TG: What’s your secret life hack?
BD: From as early as I can remember, and certainly by elementary school, I was and am fascinated by how human society works. Whereas I couldn’t imagine why I was being tortured by math and Latin, I still have an almost photographic memory of certain history and geography texts. And I love starting and building things. In elementary school, it was a newspaper that grew and grew. This was disruptive, but my parents and school principal were amazingly supportive.Not surprisingly, all my life I have been seeking to understand how the world works and where it’s going and I’ve done so by entrepreneuring and/or intrapreneuring — by far the best way of mapping and learning! As a result, very much aided by history, it is easy to see where the major historic opportunities lie and how to go after them. And now that we stand in the midst of the turning point years when the everything-changing and therefore of necessity “everyone a changemaker” world is here, my colleagues and I have this quite extraordinary opportunity to help engineer the biggest change in the structure of human society ever. And the change leading to a world where everyone is a powerful giver and has the consequent life satisfactions and health previously denied so many.
TG: Name a book that changed your life.
BD: Gandhi by Susan and Lloyd Rudolph. This little book provides a psychological history of Gandhi that allows one to understand who he was and therefore much more clearly the power that he unleashed that has brought down and is bringing down all of the inequities. Once one truly understands that power and how to bring it to bear, one can truly serve in a very different and more powerful, effective way.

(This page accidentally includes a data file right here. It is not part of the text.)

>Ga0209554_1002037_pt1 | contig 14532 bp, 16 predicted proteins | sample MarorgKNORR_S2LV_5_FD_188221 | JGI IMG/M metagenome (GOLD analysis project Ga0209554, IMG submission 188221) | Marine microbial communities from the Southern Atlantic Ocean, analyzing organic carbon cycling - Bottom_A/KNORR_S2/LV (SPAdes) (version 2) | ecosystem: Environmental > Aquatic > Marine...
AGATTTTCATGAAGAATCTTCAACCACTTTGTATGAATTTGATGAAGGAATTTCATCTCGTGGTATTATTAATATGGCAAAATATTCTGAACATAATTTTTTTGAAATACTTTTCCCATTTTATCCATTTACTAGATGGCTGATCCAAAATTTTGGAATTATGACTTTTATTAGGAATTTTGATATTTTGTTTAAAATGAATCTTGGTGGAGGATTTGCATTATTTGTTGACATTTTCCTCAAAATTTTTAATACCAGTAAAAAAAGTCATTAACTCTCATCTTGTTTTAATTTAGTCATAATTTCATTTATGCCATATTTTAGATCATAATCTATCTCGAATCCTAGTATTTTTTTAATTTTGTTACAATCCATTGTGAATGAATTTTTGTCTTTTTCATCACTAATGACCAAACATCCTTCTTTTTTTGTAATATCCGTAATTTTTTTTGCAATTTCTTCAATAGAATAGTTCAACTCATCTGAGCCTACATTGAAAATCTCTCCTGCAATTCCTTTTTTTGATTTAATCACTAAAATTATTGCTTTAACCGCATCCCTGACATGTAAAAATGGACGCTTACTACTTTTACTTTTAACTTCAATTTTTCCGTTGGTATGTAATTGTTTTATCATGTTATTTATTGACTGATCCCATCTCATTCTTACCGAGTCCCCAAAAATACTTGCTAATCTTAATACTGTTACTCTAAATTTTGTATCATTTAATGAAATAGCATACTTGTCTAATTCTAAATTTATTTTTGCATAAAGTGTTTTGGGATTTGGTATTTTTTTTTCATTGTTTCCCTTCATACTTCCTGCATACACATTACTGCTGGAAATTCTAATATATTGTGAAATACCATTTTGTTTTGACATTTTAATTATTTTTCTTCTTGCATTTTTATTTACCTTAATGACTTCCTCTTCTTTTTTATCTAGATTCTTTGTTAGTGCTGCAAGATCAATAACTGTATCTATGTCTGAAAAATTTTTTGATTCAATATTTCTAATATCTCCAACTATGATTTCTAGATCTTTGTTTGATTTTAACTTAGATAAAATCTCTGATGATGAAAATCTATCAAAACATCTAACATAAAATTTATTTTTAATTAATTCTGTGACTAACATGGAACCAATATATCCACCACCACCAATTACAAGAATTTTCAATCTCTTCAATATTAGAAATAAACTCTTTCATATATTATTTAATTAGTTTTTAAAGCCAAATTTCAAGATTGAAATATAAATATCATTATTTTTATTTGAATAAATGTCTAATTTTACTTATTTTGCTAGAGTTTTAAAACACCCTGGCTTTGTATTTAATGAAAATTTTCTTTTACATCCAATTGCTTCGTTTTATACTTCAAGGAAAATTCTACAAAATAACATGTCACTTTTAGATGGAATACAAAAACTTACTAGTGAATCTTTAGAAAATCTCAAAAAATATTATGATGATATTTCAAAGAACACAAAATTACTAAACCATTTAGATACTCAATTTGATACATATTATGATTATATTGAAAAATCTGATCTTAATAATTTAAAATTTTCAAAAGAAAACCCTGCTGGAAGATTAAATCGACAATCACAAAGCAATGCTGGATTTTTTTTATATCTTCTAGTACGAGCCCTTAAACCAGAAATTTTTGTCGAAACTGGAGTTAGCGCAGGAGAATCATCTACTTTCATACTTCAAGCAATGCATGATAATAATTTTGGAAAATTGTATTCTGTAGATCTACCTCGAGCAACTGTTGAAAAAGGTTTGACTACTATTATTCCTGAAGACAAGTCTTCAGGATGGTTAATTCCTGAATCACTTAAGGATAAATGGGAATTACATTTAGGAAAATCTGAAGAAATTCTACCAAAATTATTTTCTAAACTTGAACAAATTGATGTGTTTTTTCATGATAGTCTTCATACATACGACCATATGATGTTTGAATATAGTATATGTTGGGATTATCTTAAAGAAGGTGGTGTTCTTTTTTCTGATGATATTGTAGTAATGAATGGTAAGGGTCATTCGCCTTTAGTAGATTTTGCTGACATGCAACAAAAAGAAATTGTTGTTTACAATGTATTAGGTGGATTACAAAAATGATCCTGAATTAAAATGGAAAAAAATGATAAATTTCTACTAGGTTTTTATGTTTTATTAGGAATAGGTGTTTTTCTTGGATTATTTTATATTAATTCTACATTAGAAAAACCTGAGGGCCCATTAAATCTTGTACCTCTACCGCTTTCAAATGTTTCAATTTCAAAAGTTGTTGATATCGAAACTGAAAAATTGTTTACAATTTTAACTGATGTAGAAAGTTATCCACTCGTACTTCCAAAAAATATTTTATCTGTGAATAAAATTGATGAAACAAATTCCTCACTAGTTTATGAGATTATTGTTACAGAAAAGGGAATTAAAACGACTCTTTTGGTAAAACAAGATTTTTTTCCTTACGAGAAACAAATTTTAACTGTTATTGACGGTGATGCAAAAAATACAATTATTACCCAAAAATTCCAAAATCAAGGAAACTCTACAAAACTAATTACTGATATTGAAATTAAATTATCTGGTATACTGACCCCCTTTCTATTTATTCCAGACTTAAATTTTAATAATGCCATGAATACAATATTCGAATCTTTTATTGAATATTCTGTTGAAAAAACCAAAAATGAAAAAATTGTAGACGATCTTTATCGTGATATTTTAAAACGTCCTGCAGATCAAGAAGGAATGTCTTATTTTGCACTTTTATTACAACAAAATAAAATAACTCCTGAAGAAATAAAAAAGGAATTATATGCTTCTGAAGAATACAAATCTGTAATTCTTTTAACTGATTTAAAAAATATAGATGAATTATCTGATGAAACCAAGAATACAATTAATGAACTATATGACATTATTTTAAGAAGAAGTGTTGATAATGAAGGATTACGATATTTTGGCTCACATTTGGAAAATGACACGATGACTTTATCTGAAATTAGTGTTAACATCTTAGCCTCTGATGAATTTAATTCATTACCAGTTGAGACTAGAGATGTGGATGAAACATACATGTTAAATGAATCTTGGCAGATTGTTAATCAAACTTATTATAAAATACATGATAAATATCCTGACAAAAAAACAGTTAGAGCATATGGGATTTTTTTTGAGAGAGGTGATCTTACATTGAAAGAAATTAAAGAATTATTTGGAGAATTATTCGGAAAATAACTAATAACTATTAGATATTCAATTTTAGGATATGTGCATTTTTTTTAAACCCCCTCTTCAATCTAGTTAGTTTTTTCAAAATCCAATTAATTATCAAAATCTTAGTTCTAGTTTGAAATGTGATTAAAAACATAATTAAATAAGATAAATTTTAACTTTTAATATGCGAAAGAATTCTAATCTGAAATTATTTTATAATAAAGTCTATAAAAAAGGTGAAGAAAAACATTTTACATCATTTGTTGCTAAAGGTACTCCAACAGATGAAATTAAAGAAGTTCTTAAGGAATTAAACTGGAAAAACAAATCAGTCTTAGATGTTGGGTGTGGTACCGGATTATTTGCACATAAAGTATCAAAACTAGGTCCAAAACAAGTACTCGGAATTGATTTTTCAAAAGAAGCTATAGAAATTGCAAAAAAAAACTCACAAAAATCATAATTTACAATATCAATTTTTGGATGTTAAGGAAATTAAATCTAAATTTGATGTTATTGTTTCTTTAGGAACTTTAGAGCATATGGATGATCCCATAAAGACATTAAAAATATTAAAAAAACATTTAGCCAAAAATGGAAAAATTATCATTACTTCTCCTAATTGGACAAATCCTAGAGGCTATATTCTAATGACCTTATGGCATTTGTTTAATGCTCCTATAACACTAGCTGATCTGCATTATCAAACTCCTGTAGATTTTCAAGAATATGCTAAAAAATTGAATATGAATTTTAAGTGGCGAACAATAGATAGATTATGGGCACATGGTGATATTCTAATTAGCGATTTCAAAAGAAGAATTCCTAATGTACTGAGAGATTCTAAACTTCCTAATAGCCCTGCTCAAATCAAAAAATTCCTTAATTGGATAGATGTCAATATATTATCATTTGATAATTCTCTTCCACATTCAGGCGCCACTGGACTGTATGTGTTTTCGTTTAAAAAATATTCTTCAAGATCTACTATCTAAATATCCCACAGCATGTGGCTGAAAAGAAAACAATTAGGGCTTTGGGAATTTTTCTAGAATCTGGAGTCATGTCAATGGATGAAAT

TG: Tell us about your relationship with your phone. Does it sleep with you?
BD: I have it turned off most of the time because I can’t abide the idea of it interrupting a conversation I’m having with someone or, for that matter, with myself. At night, it is turned off and, every other day, charging.
TG: How do you deal with email?
BD: The office prints out what it thinks I should read. I find blocks of time and read and then dictate or occasionally scribble responses. Most of the outgoing email is “direct and unedited”, i.e., never seen by me again. This leads to the occasional misimpression, but it saves a lot of time.
TG: You unexpectedly find 15 minutes in your day, what do you do with it?
BD: Decide what would be most useful at the time — reviewing and getting some of the outgoing correspondence out, knocking one or two names off the to-call list, or walking down the hallway to visit with a person or group.
TG: When was the last time you felt burned out and why?
BD: I don’t remember a time when I felt “burned out.” I love everything that I am doing and I am surrounded by wonderful people (even though I can get angry for about five or ten minutes occasionally). However, I fear that I am not measuring up to your sleep advice. I’ve always been a night owl by temperament, and I find it very, very hard to stop reading in the evening. I can’t resist even though I do feel the consequences.